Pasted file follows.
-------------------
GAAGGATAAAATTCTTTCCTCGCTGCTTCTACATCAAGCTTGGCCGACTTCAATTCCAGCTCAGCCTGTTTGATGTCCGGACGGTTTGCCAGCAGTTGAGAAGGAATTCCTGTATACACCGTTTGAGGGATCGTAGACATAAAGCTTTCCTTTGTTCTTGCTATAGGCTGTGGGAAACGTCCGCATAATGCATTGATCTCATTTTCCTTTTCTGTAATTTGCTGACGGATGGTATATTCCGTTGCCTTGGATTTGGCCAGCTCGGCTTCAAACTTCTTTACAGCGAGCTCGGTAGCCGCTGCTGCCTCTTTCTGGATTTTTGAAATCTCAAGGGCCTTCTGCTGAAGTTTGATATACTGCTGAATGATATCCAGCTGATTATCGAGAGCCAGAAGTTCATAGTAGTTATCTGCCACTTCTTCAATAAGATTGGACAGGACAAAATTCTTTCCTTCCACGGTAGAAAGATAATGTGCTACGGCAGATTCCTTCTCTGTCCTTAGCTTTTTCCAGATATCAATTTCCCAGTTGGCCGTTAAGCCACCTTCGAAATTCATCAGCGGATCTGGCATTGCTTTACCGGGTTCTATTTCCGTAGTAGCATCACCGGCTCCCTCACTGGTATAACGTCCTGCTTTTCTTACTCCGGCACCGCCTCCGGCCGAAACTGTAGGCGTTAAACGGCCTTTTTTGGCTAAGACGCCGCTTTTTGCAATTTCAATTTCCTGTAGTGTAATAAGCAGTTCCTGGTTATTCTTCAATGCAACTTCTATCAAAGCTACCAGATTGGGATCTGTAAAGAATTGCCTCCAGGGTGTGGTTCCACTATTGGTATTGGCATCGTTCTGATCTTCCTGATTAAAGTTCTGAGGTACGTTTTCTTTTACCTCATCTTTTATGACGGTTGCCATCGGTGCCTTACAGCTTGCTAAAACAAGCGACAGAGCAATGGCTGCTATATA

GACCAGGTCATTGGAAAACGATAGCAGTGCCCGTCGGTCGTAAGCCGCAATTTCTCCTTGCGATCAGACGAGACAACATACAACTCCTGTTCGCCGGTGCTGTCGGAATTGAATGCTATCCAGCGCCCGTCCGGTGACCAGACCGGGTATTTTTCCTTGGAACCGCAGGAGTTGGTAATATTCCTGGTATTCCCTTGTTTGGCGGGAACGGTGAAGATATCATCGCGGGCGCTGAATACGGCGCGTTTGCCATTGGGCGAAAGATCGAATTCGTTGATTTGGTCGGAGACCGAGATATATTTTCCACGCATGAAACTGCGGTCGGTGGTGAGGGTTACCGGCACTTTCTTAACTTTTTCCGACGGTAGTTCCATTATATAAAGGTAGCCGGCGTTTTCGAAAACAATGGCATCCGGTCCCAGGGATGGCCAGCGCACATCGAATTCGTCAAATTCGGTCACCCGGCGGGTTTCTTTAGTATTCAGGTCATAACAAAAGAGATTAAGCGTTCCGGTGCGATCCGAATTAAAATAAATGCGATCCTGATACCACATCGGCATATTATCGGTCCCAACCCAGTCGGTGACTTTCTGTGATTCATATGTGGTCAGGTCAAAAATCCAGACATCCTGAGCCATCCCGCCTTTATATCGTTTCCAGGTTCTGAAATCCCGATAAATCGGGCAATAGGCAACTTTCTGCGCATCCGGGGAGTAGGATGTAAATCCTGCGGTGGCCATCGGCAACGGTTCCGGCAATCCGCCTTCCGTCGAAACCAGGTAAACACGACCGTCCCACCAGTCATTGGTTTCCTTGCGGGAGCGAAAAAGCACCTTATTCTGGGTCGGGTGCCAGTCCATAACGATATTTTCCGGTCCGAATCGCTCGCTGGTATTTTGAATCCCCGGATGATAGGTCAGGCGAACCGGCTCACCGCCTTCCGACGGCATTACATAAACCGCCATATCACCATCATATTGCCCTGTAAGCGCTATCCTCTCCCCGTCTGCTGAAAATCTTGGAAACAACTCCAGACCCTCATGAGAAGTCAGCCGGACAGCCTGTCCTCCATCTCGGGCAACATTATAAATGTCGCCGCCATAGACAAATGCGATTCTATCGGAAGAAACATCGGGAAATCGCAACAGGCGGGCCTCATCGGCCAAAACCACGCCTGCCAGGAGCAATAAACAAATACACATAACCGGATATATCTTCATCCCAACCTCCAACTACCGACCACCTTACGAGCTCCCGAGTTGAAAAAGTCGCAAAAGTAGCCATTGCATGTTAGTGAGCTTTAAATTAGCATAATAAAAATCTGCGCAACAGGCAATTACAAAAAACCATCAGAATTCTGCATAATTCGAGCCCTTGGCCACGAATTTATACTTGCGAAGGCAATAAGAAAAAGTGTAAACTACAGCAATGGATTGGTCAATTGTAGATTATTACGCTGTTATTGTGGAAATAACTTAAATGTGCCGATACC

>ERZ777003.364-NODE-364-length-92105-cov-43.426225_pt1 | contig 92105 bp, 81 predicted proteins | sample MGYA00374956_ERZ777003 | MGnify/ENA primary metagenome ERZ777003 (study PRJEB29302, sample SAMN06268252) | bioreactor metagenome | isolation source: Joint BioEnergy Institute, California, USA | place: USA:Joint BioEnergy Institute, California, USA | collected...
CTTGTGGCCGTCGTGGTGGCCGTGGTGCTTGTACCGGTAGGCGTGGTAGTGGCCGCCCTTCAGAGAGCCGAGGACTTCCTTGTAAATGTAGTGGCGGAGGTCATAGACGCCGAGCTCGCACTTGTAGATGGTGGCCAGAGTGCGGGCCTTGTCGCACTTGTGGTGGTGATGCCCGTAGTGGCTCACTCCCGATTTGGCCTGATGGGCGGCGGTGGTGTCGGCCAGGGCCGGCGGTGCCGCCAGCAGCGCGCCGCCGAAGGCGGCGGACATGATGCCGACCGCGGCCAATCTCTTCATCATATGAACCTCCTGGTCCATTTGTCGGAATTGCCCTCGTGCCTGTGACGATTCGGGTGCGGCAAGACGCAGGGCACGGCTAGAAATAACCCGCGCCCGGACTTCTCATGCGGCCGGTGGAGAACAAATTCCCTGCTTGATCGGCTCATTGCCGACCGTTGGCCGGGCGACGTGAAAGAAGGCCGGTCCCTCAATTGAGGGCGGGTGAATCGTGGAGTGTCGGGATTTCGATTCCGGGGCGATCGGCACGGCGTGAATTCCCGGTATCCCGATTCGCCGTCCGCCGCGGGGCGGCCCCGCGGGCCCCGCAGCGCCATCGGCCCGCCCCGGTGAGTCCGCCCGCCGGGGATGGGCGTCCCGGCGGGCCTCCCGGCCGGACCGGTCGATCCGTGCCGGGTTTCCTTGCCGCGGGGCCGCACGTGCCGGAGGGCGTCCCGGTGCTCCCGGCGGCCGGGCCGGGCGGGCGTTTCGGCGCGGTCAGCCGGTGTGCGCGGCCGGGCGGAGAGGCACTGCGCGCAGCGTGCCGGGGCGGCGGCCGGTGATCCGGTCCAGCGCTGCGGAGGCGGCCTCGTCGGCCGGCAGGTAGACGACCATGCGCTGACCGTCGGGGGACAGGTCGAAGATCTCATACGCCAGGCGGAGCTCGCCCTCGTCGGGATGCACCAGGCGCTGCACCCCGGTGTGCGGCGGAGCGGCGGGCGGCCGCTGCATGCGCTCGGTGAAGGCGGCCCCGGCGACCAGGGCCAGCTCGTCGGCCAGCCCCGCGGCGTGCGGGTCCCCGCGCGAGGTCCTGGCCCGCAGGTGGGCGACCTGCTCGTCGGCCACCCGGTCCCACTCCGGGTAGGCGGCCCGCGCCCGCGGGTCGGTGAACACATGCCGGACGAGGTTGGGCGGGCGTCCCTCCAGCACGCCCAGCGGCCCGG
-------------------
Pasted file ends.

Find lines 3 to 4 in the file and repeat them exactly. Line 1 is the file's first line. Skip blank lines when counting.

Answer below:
>ERZ777003.364-NODE-364-length-92105-cov-43.426225_pt1 | contig 92105 bp, 81 predicted proteins | sample MGYA00374956_ERZ777003 | MGnify/ENA primary metagenome ERZ777003 (study PRJEB29302, sample SAMN06268252) | bioreactor metagenome | isolation source: Joint BioEnergy Institute, California, USA | place: USA:Joint BioEnergy Institute, California, USA | collected...
CTTGTGGCCGTCGTGGTGGCCGTGGTGCTTGTACCGGTAGGCGTGGTAGTGGCCGCCCTTCAGAGAGCCGAGGACTTCCTTGTAAATGTAGTGGCGGAGGTCATAGACGCCGAGCTCGCACTTGTAGATGGTGGCCAGAGTGCGGGCCTTGTCGCACTTGTGGTGGTGATGCCCGTAGTGGCTCACTCCCGATTTGGCCTGATGGGCGGCGGTGGTGTCGGCCAGGGCCGGCGGTGCCGCCAGCAGCGCGCCGCCGAAGGCGGCGGACATGATGCCGACCGCGGCCAATCTCTTCATCATATGAACCTCCTGGTCCATTTGTCGGAATTGCCCTCGTGCCTGTGACGATTCGGGTGCGGCAAGACGCAGGGCACGGCTAGAAATAACCCGCGCCCGGACTTCTCATGCGGCCGGTGGAGAACAAATTCCCTGCTTGATCGGCTCATTGCCGACCGTTGGCCGGGCGACGTGAAAGAAGGCCGGTCCCTCAATTGAGGGCGGGTGAATCGTGGAGTGTCGGGATTTCGATTCCGGGGCGATCGGCACGGCGTGAATTCCCGGTATCCCGATTCGCCGTCCGCCGCGGGGCGGCCCCGCGGGCCCCGCAGCGCCATCGGCCCGCCCCGGTGAGTCCGCCCGCCGGGGATGGGCGTCCCGGCGGGCCTCCCGGCCGGACCGGTCGATCCGTGCCGGGTTTCCTTGCCGCGGGGCCGCACGTGCCGGAGGGCGTCCCGGTGCTCCCGGCGGCCGGGCCGGGCGGGCGTTTCGGCGCGGTCAGCCGGTGTGCGCGGCCGGGCGGAGAGGCACTGCGCGCAGCGTGCCGGGGCGGCGGCCGGTGATCCGGTCCAGCGCTGCGGAGGCGGCCTCGTCGGCCGGCAGGTAGACGACCATGCGCTGACCGTCGGGGGACAGGTCGAAGATCTCATACGCCAGGCGGAGCTCGCCCTCGTCGGGATGCACCAGGCGCTGCACCCCGGTGTGCGGCGGAGCGGCGGGCGGCCGCTGCATGCGCTCGGTGAAGGCGGCCCCGGCGACCAGGGCCAGCTCGTCGGCCAGCCCCGCGGCGTGCGGGTCCCCGCGCGAGGTCCTGGCCCGCAGGTGGGCGACCTGCTCGTCGGCCACCCGGTCCCACTCCGGGTAGGCGGCCCGCGCCCGCGGGTCGGTGAACACATGCCGGACGAGGTTGGGCGGGCGTCCCTCCAGCACGCCCAGCGGCCCGG